Meanwhile, China has cosied up to the EAEU with an FTA that could later see Chinese good turn up on the EU’s borders, duty free. The control of ports such as Piraeus in Athens has the EU worried that China will start to control trade flows. That plays again on the fear aspect. Rather than engaging to find common ground, the EU has stalled. The situation has recently worsened in terms of Brussels’ own relations with EU members Hungary and Poland. This is not China’s fault.
There are other situations and plenty of examples that come into the picture when discussing why China’s Belt and Road constantly gets a bad rap. The bottom line is that China is energy, water, and resource poor, and with a demanding population, needs to import to satisfy internal demand. That tremendous need is driving the BRI infrastructure build, yet criticism of the BRI nearly always misses the fundamental point: China needs to import. That should be great news for Eurasian exporters. Yet, by and large it is ignored.
The EU, in particular, appears ill prepared, and with an agenda to maintain the existing status quo of business as is known. The problem with this myopic approach and vested interests is that the world is evolving and China is a large driver behind that. Confronted with knowledge of the new and unproven, much of the West appears to reject the BRI based upon little thought-out premises, and a desire to maintain their own business and trade empires for as long as possible. Hence criticism of the new.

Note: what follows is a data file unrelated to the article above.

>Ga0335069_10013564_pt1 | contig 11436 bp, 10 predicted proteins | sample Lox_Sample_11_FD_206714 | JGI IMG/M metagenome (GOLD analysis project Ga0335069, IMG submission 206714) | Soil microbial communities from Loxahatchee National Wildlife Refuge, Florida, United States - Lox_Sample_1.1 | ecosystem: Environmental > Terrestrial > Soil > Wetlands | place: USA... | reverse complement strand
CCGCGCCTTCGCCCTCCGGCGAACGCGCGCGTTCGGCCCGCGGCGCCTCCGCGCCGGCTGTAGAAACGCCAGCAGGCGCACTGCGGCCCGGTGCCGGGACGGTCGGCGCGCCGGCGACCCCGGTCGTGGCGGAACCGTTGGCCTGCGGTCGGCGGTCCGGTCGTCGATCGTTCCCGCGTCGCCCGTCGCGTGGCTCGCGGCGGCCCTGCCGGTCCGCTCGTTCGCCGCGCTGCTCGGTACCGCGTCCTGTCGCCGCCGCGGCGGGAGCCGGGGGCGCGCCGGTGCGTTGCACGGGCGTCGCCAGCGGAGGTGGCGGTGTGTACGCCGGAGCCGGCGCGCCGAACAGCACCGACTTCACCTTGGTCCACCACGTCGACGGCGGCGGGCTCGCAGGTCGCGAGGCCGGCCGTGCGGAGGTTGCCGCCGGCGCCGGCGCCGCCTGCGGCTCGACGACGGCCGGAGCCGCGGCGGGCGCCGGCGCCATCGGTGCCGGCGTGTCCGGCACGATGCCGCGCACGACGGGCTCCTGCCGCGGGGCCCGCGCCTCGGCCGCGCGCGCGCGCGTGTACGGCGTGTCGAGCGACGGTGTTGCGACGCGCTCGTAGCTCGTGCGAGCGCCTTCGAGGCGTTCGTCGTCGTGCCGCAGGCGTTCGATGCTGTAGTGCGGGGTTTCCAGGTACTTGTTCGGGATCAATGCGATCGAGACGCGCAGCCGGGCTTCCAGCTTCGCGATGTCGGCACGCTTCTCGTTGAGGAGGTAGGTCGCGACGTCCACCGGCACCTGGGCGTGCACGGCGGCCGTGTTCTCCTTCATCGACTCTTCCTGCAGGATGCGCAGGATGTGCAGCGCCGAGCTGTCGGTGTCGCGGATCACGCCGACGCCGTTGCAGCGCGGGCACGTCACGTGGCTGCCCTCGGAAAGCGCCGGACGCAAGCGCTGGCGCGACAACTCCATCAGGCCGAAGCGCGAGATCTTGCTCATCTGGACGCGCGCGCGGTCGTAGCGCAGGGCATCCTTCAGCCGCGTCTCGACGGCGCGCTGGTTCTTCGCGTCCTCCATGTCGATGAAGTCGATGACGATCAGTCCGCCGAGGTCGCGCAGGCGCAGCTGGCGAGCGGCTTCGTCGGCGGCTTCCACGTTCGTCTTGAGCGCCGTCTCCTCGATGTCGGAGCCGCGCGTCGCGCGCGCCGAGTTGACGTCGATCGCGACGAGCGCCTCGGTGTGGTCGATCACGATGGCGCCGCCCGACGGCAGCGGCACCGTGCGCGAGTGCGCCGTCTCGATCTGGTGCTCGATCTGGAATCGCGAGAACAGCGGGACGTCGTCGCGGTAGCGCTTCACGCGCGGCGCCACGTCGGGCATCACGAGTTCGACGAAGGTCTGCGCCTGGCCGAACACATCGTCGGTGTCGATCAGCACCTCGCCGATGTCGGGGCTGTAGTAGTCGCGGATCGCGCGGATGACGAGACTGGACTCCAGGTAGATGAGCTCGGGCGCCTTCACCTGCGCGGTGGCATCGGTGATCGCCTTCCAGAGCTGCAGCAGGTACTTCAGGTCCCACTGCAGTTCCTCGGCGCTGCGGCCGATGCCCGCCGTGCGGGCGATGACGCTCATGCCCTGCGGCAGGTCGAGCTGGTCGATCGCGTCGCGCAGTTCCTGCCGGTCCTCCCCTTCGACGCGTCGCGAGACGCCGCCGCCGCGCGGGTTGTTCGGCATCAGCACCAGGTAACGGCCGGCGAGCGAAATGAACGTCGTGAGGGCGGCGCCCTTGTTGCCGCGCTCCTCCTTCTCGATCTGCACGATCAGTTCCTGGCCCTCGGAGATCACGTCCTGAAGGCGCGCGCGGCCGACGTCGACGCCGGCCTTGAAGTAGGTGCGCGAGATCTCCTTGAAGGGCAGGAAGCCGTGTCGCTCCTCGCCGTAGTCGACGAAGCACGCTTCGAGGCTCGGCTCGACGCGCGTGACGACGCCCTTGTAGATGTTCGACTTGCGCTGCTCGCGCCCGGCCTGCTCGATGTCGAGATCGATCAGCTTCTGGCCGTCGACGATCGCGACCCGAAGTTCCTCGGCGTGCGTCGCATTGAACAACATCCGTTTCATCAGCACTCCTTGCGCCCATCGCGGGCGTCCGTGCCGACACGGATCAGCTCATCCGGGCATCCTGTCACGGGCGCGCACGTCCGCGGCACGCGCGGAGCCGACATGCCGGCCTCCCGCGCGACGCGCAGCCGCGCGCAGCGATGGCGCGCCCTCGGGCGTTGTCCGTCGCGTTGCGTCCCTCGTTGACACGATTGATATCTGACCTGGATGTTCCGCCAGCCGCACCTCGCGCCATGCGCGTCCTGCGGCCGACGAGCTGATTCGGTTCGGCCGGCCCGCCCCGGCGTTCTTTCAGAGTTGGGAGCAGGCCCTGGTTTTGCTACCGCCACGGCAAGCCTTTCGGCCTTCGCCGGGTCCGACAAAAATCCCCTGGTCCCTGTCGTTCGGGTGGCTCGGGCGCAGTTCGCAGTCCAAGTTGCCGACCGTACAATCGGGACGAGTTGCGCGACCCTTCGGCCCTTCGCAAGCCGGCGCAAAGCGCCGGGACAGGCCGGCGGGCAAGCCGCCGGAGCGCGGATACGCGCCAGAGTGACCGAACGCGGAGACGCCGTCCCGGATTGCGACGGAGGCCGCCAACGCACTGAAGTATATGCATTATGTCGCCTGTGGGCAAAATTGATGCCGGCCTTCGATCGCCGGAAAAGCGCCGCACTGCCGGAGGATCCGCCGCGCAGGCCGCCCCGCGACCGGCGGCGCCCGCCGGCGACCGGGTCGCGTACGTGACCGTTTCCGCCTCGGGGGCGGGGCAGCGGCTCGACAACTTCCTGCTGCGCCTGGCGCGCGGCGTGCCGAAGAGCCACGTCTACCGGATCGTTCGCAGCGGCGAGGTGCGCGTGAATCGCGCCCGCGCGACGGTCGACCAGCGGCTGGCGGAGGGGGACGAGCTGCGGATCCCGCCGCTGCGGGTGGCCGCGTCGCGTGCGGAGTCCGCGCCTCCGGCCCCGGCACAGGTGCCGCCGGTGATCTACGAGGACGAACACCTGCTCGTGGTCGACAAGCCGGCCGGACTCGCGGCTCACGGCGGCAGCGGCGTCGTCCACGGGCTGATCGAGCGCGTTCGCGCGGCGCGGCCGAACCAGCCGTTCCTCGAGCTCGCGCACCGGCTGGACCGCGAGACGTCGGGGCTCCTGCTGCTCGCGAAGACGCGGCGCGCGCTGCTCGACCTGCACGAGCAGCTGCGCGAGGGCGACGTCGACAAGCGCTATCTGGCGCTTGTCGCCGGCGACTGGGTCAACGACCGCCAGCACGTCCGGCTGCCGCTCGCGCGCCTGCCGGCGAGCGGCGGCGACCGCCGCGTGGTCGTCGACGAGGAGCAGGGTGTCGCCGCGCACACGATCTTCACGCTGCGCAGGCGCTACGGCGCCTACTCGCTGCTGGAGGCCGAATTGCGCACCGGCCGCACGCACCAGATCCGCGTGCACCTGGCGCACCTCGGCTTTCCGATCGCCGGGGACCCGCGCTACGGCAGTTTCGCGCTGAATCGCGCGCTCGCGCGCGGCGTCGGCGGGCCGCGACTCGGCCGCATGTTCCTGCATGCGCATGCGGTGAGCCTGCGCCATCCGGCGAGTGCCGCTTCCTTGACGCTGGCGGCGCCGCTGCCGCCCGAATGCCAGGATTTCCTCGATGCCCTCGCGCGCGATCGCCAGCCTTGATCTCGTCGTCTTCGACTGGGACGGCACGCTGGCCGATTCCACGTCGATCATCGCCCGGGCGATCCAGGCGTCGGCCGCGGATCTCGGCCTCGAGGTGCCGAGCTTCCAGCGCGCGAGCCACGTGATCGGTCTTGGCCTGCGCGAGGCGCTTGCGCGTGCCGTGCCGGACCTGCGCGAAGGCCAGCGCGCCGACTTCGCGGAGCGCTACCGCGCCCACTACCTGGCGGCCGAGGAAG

We can already sense from the un-seemingly attitude towards Brexit that the West is not always entirely comfortable with addressing new political and trade realities. The rhetoric has turned into a constant chorus of denial and intransigence. Yet, at the same time, it is hindering progress. Germany’s dreadful communications systems are a case in point. They are no longer world class. The sooner economies wake up to what is happening, properly address the concerns they have and get in strategies to deal with them the better. The Belt and Road represents highways along which China’s future trade will flow. As the worlds’ second largest economy and trading power, ignoring it will cause more damage than good. It is time to learn, study, and engage.
Silk Road Briefing is produced by Dezan Shira & Associates. The firm provides professional services to foreign investors and Governments on matters of Eurasian and Asian trade and investment, maintaining 28 offices throughout the region, including Beijing and Moscow. The practice maintains a China Belt & Road Advisory Desk. Please email email@example.com or visit us at www.dezshira.com